1. Average fare information is available from multiple sources… and you can confirm boarding data from LAX as well as the DOT.
            The exact numbers are probably less important than the fact that AA and DL have pretty similar performance to SYD. Yes, AA downgraded to the 787 which should cut costs significantly and a few seats but AA, DL and UA are far closer together in performance from LAX than AA is to QF.

            The issue remains that QF is simply too large to have a JV with any US carrier given that the US-OS market is so heavily concentrated at LAX.

            Further the application is more of a plead to let AA and QF have a JV because if they don’t get one, their ability to cooperate will fail. Even though they repeatedly say that their level of cooperation will fall without a JV, they never say why – or I didn’t find it. There is no reason why AA and QF can’t cooperate as non-aligned partners; they have done that for years with TAM.

            Further, AA’s chart about the growth of capacity between DFW and LHR is rather damning and highlights why there is resistance to an AA-QF JV. In the DFW-LHR market, AA says after the JV, DFW-Europe capacity on AA grew by 50% while capacity for other carriers outside of the JV to Europe fell. How is that supposed to be a consumer-benefitting argument for a JV.

            While AA talks a lot about SYD, the more vulnerable route is likely AKL even on a seasonal basis.

            1. Tim – Boarding data is easy. Fare data for international flights is a whole different story. Unless you think American is straight-up lying, then we know the route is losing money consistently. As for Delta, that’s not the same since the joint venture with Virgin Australia exists. Need to look at all those flights as package.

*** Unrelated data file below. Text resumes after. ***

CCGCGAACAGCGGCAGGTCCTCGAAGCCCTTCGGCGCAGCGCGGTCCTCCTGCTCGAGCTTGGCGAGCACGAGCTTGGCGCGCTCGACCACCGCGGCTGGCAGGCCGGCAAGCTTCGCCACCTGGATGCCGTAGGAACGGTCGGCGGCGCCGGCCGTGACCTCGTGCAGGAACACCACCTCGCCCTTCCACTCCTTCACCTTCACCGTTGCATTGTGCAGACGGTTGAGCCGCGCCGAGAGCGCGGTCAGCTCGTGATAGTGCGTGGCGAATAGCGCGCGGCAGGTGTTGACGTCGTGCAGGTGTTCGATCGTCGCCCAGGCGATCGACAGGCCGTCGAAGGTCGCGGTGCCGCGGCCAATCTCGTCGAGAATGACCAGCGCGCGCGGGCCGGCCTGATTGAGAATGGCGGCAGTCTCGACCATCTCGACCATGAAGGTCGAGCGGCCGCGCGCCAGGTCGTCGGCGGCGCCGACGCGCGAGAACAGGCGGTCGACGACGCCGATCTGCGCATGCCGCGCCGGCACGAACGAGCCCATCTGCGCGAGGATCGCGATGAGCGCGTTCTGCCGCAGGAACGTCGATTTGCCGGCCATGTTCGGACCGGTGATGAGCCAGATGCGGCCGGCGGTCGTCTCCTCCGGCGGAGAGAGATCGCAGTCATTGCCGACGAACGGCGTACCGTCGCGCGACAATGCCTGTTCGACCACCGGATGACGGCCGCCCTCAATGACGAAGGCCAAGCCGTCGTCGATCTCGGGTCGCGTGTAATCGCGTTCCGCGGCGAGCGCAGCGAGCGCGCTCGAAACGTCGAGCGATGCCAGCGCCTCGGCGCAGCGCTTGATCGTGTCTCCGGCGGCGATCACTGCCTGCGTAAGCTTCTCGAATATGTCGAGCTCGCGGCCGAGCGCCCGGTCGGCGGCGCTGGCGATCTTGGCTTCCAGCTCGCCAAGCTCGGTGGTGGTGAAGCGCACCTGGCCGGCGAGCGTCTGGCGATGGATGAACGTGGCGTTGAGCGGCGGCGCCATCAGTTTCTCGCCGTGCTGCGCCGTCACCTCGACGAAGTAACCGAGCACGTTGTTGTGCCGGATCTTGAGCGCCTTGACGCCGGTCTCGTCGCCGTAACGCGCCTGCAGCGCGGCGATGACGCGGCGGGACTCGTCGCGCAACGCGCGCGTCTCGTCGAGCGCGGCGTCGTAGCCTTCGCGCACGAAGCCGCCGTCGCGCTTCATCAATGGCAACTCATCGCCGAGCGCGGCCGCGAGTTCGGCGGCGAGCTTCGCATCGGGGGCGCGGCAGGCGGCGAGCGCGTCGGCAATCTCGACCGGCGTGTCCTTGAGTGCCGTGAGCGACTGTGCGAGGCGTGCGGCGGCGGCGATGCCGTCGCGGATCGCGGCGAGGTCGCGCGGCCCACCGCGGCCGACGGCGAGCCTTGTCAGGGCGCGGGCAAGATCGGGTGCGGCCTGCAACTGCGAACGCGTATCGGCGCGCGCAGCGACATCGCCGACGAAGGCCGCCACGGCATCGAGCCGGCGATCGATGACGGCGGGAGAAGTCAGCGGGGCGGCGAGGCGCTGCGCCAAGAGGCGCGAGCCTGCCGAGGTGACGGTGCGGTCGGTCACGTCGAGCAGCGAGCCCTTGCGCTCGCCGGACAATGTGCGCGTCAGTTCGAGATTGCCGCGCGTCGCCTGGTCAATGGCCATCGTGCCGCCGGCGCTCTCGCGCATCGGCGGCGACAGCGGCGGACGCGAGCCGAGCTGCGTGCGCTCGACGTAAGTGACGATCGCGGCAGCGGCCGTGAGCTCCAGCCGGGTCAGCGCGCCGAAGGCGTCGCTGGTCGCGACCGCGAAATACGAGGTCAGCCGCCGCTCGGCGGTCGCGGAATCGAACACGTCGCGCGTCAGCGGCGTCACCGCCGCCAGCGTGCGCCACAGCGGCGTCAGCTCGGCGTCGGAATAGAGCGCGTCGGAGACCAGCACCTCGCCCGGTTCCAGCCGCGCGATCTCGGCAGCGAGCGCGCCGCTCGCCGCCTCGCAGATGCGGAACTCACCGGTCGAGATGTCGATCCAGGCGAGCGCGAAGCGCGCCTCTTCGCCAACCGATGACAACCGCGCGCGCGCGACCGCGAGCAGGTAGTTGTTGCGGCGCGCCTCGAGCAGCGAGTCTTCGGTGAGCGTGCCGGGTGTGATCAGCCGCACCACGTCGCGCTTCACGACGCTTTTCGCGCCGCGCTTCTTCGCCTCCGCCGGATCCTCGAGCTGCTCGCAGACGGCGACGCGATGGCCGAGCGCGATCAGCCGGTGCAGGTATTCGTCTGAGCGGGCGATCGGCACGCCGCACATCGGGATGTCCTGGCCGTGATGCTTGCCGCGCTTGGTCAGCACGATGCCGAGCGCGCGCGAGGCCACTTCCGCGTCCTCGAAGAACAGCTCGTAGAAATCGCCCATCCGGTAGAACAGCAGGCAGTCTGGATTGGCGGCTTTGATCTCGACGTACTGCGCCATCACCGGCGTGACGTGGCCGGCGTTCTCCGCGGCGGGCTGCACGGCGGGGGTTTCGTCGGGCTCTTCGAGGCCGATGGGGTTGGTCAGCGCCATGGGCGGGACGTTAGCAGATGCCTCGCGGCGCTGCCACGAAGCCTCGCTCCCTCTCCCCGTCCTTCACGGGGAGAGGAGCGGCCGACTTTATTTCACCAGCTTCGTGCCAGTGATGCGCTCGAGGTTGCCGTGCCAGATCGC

The difference between American/Qantas and American/LATAM is that American and LATAM both have successful operations between the US and South America. In fact, if there’s one that should be denied, I’d think it should be that one. (It’s still on hold since Brazil has yet to actually ratify open skies anyway, from what I understand.) But American doesn’t have a successful franchise between the US and Australia. Without Qantas, it’s hard to see how that would become successful. Why would Qantas want to help support the American flight if it has its own flights to support?
              Sure, it would like the codeshare beyond LA/DFW to help fill its own Transpacific flights, but American will be less willing to feed that traffic if it can put it on its own airplane instead. That’s how I view it.

            2. interesting take… I wouldn’t assume that American is unprofitable to SYD. Their 773ER configuration adds costs with few additional revenues but that is another story and I’m not sure that is what makes or breaks AA in the market. I am curious as to how you come to the conclusion that AA is losing money.
              Your point about QF not wanting to support AA might very well be valid. I’m not sure why QF would want to share revenue with AA if they aren’t willing to maintain a simple codeshare. If QF’s route to DFW is dependent on AA – and clearly it is – why would they think about cancelling the codeshare just because they can’t have a JV?
              QF, IIRC and my memory may be foggy, cancelled SFO service in order to focus on DFW. Why would they throw out their DFW service and cut their presence in the US because they can’t get a JV?
              Brazil/US is not nearly as concentrated in one market as LAX-SYD is… that is the reason why QF won’t work for anyone. And it is very likely that there will be a carveout on MIA-Brazil when a JV is implemented, and I am betting one will happen.

              It is easy to do a carveout when one route is the problem and there are plenty of competitive markets that challenge that market.

              That dynamic doesn’t exist to Australia.